By: Erin Hudson

When you enter into the world of strategic communications, I guarantee you will hear someone say this phrase: That’s the way we’ve always done it. It’s true, there are certain tactics that are tried and true. However, there is always room for improvement so remove the phrase “that’s the way we’ve always done it” from your repertoire; there will come a time where you will need to adapt to move forward.  


If the pandemic taught us anything, it’s that the ability to pivot was key to surviving and thriving for the past year; tactical approaches we normally would have done in-person or had boots on the ground had to be reevaluated. This showed us that classic methods were able to bend and shift for the current climate. 

One example where we had to bend the rules of the status quo was public involvement. Through public meetings and in-depth stakeholder interviews, we gather some of our most valuable intel on a project; it’s that face-to-face connection that allows us to build better coalitions and establish relationships with key stakeholders for the duration of a project. However, in March 2020, we had to completely change how we were going to implement these tactics.  

By utilizing platforms like Zoom and Teams, we were still able to make a face-to-face connection with stakeholders. The added benefit of using video conferencing services was how efficient in made us. Because we were not having to travel or set up at different locations, we were able to conduct all of our interviews in half the time, saving us on budget and making us more efficient.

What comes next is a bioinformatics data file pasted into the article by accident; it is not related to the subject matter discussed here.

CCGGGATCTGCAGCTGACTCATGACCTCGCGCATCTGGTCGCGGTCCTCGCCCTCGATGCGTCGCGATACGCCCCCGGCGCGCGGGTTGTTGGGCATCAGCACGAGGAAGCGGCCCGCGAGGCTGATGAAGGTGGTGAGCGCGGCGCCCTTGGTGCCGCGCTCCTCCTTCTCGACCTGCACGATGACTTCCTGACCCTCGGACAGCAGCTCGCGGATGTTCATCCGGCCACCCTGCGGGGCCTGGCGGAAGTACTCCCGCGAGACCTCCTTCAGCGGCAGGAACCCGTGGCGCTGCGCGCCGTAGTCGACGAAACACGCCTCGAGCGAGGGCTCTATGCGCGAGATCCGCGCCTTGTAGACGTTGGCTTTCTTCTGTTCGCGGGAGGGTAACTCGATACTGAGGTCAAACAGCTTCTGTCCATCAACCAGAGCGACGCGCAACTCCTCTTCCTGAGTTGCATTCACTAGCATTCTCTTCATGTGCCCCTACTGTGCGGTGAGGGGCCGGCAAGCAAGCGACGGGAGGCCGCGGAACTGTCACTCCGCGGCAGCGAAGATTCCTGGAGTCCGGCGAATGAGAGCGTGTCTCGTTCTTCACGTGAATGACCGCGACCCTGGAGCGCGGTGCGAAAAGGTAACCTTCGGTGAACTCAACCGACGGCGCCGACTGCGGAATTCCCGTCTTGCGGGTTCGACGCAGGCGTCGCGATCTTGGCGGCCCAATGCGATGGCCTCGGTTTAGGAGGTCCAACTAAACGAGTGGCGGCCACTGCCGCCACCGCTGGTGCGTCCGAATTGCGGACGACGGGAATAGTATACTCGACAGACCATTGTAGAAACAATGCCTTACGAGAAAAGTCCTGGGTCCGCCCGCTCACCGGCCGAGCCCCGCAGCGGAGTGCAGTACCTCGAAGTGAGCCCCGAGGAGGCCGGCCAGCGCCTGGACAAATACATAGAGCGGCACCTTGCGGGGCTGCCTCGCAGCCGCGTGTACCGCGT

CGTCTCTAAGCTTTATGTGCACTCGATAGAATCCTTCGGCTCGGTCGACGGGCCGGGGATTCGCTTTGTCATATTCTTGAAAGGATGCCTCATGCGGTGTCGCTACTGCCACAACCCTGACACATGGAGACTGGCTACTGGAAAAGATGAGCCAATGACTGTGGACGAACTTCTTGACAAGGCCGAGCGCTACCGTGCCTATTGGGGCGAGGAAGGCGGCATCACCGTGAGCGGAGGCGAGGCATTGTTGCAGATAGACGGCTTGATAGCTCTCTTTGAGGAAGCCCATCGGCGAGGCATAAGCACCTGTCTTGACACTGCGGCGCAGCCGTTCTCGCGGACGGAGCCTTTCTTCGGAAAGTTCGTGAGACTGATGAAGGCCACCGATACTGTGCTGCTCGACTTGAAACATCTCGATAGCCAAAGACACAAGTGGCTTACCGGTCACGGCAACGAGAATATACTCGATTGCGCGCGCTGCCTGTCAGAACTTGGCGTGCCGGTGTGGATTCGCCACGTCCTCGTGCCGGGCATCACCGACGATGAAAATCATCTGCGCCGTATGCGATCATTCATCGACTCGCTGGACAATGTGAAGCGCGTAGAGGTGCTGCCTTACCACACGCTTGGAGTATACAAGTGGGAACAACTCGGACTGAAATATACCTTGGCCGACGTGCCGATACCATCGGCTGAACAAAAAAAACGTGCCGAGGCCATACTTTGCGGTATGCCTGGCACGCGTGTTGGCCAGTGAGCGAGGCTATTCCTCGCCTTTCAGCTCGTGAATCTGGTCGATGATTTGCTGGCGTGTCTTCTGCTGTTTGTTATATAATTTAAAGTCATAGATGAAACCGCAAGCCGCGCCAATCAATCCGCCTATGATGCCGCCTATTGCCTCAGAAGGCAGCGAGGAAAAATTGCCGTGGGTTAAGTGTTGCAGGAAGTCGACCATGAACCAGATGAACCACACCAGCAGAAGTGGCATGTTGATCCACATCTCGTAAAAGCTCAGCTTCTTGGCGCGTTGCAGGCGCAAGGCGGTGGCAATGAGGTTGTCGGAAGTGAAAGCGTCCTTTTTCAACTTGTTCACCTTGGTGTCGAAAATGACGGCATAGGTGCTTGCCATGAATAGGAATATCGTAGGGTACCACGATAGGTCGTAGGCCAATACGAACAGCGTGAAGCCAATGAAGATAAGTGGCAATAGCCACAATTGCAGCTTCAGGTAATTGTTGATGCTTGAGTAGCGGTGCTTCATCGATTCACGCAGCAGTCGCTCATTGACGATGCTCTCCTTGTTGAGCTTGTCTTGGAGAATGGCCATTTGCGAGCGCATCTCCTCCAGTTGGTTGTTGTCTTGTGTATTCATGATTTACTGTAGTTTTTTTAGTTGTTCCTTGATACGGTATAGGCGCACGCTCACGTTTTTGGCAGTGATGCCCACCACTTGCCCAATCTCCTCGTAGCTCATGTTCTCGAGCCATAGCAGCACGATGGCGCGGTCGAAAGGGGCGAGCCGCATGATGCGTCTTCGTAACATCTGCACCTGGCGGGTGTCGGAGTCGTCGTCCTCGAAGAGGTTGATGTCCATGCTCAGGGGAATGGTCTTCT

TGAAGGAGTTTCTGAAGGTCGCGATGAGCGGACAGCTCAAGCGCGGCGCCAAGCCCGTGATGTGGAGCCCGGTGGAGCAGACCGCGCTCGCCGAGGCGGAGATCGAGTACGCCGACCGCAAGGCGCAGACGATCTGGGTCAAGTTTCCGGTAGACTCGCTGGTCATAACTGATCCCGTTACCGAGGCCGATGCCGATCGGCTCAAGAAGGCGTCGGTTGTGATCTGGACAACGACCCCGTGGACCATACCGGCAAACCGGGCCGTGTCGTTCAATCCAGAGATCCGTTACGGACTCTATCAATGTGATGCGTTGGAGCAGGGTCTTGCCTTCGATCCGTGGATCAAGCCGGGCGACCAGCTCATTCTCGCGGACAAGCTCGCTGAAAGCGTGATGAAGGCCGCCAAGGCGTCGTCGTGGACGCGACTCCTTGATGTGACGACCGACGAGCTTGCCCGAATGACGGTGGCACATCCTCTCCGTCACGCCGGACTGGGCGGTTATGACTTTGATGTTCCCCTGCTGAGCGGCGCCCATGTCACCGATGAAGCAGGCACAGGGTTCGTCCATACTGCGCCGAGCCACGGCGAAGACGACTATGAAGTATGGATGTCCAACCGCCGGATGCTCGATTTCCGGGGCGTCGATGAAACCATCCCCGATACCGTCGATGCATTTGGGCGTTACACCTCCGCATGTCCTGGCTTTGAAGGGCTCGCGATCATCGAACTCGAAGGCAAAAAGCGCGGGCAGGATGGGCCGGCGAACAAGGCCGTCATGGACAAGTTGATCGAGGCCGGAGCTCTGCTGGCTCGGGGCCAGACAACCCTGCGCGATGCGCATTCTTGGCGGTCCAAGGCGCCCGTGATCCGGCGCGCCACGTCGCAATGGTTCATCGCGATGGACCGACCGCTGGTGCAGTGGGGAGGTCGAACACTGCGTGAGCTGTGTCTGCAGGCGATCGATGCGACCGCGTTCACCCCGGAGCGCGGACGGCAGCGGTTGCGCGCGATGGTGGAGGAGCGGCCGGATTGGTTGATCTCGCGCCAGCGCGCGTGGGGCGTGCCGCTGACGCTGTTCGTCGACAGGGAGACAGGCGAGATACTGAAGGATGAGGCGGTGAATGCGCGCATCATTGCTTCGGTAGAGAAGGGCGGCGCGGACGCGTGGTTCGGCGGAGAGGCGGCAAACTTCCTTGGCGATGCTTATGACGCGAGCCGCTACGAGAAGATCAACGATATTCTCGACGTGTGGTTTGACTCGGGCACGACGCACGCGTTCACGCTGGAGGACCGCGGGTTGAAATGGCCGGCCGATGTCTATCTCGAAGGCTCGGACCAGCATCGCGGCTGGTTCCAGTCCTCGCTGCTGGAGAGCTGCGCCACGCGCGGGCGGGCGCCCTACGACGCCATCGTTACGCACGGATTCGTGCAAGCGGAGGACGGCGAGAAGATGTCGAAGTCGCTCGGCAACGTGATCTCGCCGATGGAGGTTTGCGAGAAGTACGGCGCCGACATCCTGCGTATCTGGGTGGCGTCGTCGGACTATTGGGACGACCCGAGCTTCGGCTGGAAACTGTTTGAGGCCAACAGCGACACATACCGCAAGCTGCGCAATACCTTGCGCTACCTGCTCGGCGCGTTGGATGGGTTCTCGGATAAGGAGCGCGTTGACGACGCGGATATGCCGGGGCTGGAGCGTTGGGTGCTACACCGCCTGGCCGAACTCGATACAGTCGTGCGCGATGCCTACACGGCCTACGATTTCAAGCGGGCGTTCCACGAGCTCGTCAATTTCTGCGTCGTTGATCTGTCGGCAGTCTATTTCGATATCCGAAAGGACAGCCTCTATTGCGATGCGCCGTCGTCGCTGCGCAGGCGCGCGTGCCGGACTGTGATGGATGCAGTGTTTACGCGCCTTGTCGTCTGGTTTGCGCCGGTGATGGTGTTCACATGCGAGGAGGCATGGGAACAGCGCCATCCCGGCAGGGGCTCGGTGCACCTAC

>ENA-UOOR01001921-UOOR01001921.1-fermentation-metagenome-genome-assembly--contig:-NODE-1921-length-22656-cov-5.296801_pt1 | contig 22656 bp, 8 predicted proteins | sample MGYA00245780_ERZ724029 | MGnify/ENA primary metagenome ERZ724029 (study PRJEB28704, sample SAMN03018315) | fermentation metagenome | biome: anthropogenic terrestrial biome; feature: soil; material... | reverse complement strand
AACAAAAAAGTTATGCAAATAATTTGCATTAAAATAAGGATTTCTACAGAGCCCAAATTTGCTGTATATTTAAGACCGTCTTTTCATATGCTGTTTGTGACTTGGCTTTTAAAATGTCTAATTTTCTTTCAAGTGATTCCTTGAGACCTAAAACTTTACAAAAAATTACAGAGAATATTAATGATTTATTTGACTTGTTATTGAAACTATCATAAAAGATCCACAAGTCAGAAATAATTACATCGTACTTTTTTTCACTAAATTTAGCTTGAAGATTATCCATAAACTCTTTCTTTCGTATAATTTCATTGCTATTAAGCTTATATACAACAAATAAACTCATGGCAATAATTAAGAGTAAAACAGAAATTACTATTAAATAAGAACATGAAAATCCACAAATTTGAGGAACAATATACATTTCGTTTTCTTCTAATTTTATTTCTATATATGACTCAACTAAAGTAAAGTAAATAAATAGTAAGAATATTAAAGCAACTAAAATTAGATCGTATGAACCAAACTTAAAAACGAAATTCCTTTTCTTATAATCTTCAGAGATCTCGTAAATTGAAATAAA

Getting feedback from the public can provide valuable information and insight into what a group really thinks about your project, campaign, etc. Public meetings are normally an in-person presentation; it’s an opportunity to answer questions and for the public the put a face to the campaign or project. But what do you do when being in-person is no longer an option? 

Video conferencing became crucial in 2020 to allow our team to facilitate public meetings and gather feedback from different groups. Interestingly, we saw that more people participated in these virtual public meetings than past in-person meetings. The theory is that when people are able to log in from their computers, not have to travel, and ask questions and provide feedback all from the comfort of their own homes, they are far more likely to participate. 

The past year taught us a lot about how we communicate with groups and individuals in our business. Even if in-person meetings were put on pause, the work still had to be done. Through collaboration, coordination, and a good internet connection, we bent the rules on what had always been done and still found we were successful in our efforts.